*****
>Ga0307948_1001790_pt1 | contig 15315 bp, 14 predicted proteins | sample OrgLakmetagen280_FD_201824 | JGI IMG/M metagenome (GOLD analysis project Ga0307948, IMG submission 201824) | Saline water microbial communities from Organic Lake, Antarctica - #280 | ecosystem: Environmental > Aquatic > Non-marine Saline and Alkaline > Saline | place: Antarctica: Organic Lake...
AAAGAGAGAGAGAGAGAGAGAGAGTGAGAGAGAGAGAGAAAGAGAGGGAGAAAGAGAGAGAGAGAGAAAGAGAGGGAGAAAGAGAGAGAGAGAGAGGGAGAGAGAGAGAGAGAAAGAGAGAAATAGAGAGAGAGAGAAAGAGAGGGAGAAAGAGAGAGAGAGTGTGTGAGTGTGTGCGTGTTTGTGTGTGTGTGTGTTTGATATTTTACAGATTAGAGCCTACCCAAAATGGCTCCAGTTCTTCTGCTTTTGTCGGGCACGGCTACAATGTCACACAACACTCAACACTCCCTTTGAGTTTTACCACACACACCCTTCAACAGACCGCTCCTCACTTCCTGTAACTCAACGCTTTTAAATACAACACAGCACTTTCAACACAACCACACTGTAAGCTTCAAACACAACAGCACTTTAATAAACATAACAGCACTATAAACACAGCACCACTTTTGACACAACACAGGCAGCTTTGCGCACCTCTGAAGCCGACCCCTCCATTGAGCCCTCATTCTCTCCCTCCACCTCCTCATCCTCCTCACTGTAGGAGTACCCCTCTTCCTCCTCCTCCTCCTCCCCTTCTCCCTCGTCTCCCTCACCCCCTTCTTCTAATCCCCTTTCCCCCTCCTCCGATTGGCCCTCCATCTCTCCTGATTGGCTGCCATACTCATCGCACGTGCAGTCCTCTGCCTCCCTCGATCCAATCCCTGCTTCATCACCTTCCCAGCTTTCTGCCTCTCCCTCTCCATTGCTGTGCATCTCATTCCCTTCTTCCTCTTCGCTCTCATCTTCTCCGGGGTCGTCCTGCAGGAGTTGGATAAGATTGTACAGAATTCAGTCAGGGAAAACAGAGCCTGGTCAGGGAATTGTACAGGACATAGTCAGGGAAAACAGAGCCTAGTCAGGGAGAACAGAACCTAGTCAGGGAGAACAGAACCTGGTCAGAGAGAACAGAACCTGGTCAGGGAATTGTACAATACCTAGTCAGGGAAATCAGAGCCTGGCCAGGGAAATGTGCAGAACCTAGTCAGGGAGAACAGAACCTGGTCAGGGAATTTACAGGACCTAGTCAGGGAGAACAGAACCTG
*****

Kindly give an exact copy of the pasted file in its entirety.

>Ga0307948_1001790_pt1 | contig 15315 bp, 14 predicted proteins | sample OrgLakmetagen280_FD_201824 | JGI IMG/M metagenome (GOLD analysis project Ga0307948, IMG submission 201824) | Saline water microbial communities from Organic Lake, Antarctica - #280 | ecosystem: Environmental > Aquatic > Non-marine Saline and Alkaline > Saline | place: Antarctica: Organic Lake...
AAAGAGAGAGAGAGAGAGAGAGAGTGAGAGAGAGAGAGAAAGAGAGGGAGAAAGAGAGAGAGAGAGAAAGAGAGGGAGAAAGAGAGAGAGAGAGAGGGAGAGAGAGAGAGAGAAAGAGAGAAATAGAGAGAGAGAGAAAGAGAGGGAGAAAGAGAGAGAGAGTGTGTGAGTGTGTGCGTGTTTGTGTGTGTGTGTGTTTGATATTTTACAGATTAGAGCCTACCCAAAATGGCTCCAGTTCTTCTGCTTTTGTCGGGCACGGCTACAATGTCACACAACACTCAACACTCCCTTTGAGTTTTACCACACACACCCTTCAACAGACCGCTCCTCACTTCCTGTAACTCAACGCTTTTAAATACAACACAGCACTTTCAACACAACCACACTGTAAGCTTCAAACACAACAGCACTTTAATAAACATAACAGCACTATAAACACAGCACCACTTTTGACACAACACAGGCAGCTTTGCGCACCTCTGAAGCCGACCCCTCCATTGAGCCCTCATTCTCTCCCTCCACCTCCTCATCCTCCTCACTGTAGGAGTACCCCTCTTCCTCCTCCTCCTCCTCCCCTTCTCCCTCGTCTCCCTCACCCCCTTCTTCTAATCCCCTTTCCCCCTCCTCCGATTGGCCCTCCATCTCTCCTGATTGGCTGCCATACTCATCGCACGTGCAGTCCTCTGCCTCCCTCGATCCAATCCCTGCTTCATCACCTTCCCAGCTTTCTGCCTCTCCCTCTCCATTGCTGTGCATCTCATTCCCTTCTTCCTCTTCGCTCTCATCTTCTCCGGGGTCGTCCTGCAGGAGTTGGATAAGATTGTACAGAATTCAGTCAGGGAAAACAGAGCCTGGTCAGGGAATTGTACAGGACATAGTCAGGGAAAACAGAGCCTAGTCAGGGAGAACAGAACCTAGTCAGGGAGAACAGAACCTGGTCAGAGAGAACAGAACCTGGTCAGGGAATTGTACAATACCTAGTCAGGGAAATCAGAGCCTGGCCAGGGAAATGTGCAGAACCTAGTCAGGGAGAACAGAACCTGGTCAGGGAATTTACAGGACCTAGTCAGGGAGAACAGAACCTG